May 21, 2018 By Paul Wallin

Can You Be Tried for the Same Criminal Charges More Than Once?

Many people who are facing a criminal charge are told by their lawyer that if they go to a jury trial, they cannot be found guilty if just one out of the twelve jurors votes “not guilty.” While that statement is true, what persons accused of crimes do not realize is that the same is true for a not guilty verdict. To be found not guilty, all twelve jurors must agree on that verdict.

So what happens if the jury cannot agree after hearing all of the evidence at a trial? When this happens, the court declares a mistrial, which is often referred to as a “hung jury.”

When a hung jury is the result in your case, what happens next? You would think since the prosecution could not prove you guilty, the charges should be dismissed. Unfortunately, that is not the law in California.

What Happens After a Hung Jury Ruling at Trial?

After your first trial results in a hung jury, it is up to the prosecution to decide if they want to have a second crack at having you found guilty. More often than not, the prosecutor will advise the court they wish to retry the case, and a new trial date will be set.

If the first trial ended in a high number of votes for not guilty (such as 10 for not guilty and 2 for guilty), some judges may pressure the prosecutor to dismiss the case. Your lawyer may be able to argue that a new trial will not result in new evidence being presented to the court or new witnesses testifying, so why do prosecutors think they can change the mind of 10 jurors to obtain a guilty verdict?

In some cases, this argument works, but judges often permit the case to go to a second jury trial.

Now, let’s say there’s a second trial for your case and that jury also cannot reach a verdict. Could the prosecution actually drag the accused through a third trial? That is exactly what is happening right now in a federal case involving James Mazzo, a former CEO accused of insider trading.

Can You Have Three Trials for the Same Criminal Charge?

One month after the jury was unable to reach a verdict in Mazzo’s second trial, federal prosecutors asked the court to move forward with a third trial.

In an order denying the defense’s motions to dismiss the case, U.S. District Judge Andrew J. Guilford cited United States v. Miller, 4 F3d 792, 794 (9th Cir. 1993) and said:

“Despite the appealing nature of Mr. Mazzo’s arguments, the oath taken by this judge requires that he apply the law as it exists. And unfortunately, the only time the 9th Circuit addressed this issue directly, it concluded ‘that the fact that a jury was hung by a six to six vote, or by one even more favorable to the defendant is not an adequate basis for dismissal under the court’s supervisory powers.’”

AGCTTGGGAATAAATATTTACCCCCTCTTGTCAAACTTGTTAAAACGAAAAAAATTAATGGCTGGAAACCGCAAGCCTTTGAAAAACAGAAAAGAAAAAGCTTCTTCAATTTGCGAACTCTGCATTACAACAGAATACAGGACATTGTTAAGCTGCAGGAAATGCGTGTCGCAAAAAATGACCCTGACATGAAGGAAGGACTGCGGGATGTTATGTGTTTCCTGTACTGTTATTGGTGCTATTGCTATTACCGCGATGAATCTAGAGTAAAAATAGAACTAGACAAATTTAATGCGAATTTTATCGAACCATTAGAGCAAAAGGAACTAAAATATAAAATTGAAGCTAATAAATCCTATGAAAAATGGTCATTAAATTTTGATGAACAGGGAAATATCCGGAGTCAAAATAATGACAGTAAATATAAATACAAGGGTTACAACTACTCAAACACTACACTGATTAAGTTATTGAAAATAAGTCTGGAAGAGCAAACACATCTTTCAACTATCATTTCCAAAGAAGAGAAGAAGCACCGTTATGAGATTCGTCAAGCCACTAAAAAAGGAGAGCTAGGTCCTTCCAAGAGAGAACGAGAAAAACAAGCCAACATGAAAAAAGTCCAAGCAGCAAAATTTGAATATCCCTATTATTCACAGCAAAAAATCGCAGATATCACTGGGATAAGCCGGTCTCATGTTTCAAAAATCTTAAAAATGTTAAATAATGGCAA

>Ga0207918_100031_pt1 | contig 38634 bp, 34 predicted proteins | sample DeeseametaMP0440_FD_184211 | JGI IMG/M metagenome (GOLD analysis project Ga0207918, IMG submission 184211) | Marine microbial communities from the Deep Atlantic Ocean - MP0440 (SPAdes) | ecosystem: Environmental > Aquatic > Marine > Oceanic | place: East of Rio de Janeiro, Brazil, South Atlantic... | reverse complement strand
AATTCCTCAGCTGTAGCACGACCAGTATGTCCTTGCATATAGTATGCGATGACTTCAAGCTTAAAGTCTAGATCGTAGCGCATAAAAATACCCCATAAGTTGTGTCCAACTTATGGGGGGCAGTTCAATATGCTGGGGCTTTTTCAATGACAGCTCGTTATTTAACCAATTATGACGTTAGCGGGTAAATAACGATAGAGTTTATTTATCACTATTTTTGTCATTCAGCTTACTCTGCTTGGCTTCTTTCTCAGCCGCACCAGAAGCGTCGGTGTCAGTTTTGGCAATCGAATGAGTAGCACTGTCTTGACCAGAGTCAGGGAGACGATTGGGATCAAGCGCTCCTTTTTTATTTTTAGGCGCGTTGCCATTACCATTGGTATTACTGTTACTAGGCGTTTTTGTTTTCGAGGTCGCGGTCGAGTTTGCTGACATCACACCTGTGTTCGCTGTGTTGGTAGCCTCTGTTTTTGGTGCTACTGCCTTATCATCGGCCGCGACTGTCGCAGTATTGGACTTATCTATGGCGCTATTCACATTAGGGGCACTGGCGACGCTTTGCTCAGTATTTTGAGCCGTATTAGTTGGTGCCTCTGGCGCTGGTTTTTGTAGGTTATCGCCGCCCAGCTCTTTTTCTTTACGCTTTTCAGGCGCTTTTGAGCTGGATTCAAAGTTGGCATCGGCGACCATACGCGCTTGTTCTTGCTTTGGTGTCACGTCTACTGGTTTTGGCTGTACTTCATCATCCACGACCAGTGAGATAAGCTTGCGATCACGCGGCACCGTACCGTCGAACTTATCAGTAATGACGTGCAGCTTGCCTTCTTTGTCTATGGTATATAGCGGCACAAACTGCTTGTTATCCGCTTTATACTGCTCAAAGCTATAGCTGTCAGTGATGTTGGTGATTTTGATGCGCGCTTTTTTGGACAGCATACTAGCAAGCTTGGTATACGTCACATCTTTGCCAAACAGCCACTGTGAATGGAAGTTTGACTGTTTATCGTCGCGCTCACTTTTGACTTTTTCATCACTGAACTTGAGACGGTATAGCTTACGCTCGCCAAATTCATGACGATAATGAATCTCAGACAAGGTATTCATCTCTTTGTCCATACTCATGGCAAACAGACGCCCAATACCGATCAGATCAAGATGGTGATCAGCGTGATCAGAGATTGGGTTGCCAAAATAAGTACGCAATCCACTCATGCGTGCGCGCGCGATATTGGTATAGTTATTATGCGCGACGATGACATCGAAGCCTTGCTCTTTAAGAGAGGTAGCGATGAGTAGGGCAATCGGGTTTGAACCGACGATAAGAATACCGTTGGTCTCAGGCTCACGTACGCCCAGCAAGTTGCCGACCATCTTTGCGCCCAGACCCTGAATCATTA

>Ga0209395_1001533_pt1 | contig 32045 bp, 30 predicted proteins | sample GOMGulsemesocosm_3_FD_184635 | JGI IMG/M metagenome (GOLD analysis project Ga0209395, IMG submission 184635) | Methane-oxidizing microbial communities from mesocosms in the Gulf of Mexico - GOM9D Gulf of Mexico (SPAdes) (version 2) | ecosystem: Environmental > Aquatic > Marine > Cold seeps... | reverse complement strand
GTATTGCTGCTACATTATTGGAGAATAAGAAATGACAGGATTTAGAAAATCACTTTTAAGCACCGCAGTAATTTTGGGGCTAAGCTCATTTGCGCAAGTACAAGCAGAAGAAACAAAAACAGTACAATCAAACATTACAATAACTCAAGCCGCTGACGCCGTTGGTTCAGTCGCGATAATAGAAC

Although the judge in this case expressed a desire to dismiss the charges, he is obligated to uphold the law, and previous court rulings established that he must permit a third trial in a federal criminal case.

What Should You Do if After Your Trial Results in a Hung Jury?

It costs a lot of money to hire a qualified criminal defense law firm to defend you during a jury trial. Additionally, as the accused, you will have to miss time from work and go through major stress if another trial takes place.

That is why your criminal defense attorney should do everything in his or her own power to not allow a second or third jury trial to take place in your case. In California, Penal Code Section 1385 gives judges more discretion to dismiss a case after there are two mistrials involving hung juries. If you or a loved one has faced a jury trial and there has been no unanimous verdict reached, your lawyer should be making this motion to have the case dismissed.

Call the Experienced Criminal Defense Attorneys at Wallin & Klarich Today

If you or a loved one has been accused of a crime, the criminal justice system could feel like an overwhelming, never-ending maze. That is why you should contact an experienced criminal defense attorney who can help you navigate the court system. At Wallin & Klarich, our skilled and knowledgeable criminal lawyers have been successfully defending clients facing criminal charges for more than 40 years. Let us help you now.

With offices in Orange County, Riverside, San Bernardino, Victorville, West Covina, Torrance, Los Angeles and San Diego, our experienced criminal defense lawyers are available to help you no matter where you work or live.

Contact our law firm today at (877) 4-NO-JAIL or (877) 466-5245 for a free phone consultation regarding your case. We will be there when you call.

AUTHOR: Paul Wallin

Paul Wallin is one of the most highly respected attorneys in Southern California. His vast experience, zealous advocacy for his clients and extensive knowledge of many areas of the law make Mr. Wallin a premiere Southern California attorney. Mr. Wallin founded Wallin & Klarich in 1981. As the senior partner of Wallin & Klarich, Mr. Wallin has been successfully representing clients for more than 30 years. Clients come to him for help in matters involving assault and battery, drug crimes, juvenile crimes, theft, manslaughter, sex offenses, murder, violent crimes, misdemeanors and felonies. Mr. Wallin also helps clients with family law matters such as divorce and child custody.

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